A trust is a specific designated fund that people will open up to help them organize their wealth and spending needs. A grantor is the creator of the trust who devises all the rules for the trust according to legal guidelines. There are revocable trusts and irrevocable trusts. Irrevocable trusts cannot be altered after the trust is created, whereas a revocable trust can be altered or even revoked by the grantor.
Trusts generally begin with a grantor deciding that they want to place certain assets in a trust for the benefit of another person, who is the beneficiary. A trustee is then designated to manage the trust. This can be the same person as the grantor, but it is often a different person. Then, wealth is moved into the trust in the form of gifts. These are invested based on the rules of the trusts that were set up.
Trusts have recipients and beneficiaries who are also designated to reap the rewards of the trust. The grantor can also set rules for how the beneficiaries can access the trust, such as at what age, how often, and how much money they can withdraw at one time.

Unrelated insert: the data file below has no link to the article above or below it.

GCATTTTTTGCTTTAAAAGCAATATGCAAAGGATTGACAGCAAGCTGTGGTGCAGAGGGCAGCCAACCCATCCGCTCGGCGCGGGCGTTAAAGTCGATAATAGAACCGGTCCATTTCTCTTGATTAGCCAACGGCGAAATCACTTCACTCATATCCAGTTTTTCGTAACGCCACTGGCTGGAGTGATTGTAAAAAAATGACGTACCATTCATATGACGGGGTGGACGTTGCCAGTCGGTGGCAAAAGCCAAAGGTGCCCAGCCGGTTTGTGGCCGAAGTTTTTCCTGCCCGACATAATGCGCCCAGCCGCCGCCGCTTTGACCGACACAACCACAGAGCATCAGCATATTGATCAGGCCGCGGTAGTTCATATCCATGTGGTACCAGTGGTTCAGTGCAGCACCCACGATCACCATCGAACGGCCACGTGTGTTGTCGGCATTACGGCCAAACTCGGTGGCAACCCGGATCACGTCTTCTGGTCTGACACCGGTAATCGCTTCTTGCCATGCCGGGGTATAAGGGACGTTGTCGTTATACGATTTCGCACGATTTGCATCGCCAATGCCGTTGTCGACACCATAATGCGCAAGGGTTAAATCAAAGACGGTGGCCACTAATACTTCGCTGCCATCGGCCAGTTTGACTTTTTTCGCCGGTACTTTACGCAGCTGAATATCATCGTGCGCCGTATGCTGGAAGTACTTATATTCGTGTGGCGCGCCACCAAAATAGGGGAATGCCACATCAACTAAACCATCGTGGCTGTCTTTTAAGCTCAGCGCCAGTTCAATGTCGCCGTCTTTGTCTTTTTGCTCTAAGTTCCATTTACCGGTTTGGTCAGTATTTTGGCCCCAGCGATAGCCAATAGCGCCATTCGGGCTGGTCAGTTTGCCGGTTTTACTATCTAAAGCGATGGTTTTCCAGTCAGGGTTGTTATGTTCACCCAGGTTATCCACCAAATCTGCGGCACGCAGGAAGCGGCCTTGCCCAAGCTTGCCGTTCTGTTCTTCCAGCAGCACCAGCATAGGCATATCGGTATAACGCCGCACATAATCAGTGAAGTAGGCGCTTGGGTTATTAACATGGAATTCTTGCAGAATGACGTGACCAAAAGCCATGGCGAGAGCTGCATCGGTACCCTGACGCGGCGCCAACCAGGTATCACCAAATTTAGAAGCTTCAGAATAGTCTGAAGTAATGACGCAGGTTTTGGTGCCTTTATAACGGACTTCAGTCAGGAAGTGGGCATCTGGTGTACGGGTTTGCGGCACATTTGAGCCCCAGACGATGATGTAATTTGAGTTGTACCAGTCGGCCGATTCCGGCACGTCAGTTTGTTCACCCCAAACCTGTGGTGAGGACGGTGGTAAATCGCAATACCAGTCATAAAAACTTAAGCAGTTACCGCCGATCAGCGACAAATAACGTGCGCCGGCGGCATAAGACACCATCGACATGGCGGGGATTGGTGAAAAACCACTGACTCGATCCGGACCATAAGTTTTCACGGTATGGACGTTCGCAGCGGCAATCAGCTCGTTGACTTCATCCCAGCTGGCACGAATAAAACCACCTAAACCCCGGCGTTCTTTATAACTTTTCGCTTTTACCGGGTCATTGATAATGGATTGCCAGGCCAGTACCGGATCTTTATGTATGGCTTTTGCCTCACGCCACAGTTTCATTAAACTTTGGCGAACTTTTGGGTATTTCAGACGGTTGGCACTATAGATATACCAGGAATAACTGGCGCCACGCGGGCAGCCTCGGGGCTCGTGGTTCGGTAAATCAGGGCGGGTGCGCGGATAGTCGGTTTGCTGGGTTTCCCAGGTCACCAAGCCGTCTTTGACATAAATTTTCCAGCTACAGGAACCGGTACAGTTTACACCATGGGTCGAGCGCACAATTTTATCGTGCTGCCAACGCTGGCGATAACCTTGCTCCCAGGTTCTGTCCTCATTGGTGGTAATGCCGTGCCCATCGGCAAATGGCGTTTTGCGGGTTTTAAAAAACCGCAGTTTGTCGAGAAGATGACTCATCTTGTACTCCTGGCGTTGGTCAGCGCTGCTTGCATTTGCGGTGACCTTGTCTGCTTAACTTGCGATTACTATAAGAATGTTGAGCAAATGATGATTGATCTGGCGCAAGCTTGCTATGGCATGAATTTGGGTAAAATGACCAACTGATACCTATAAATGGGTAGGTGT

Yes. Some common types of trusts include bypass trusts and special needs trusts. The bypass trust can be referred to as a family trust or marital trust and it is intended to help married people manage the expense of estate tax in the most efficient way. Special needs trusts are set up for people who can’t earn their own living because of disabilities or other illness. Spendthrift trusts are for people whom the grantor thinks might not be able to manage their money and will quickly spend it. Life insurance trusts help the beneficiaries avoid the estate taxes a life insurance policy would require. A living trust is created so that in the case of the grantor’s death, the assets can pass quickly to beneficiaries without the lengthy and expensive process of probate.
There are several steps to creating a trust that you will need to take:
If you need to amend your trust because of a change in your wealth or who you would like as a beneficiary, consult your lawyer.
Yes. Estate law is a complicated area of law, and you will likely need. Only an estate lawyer can safeguard your family and your assets.
Last Modified: 05-16-2018 11:40 PM PDTLaw Library Disclaimer
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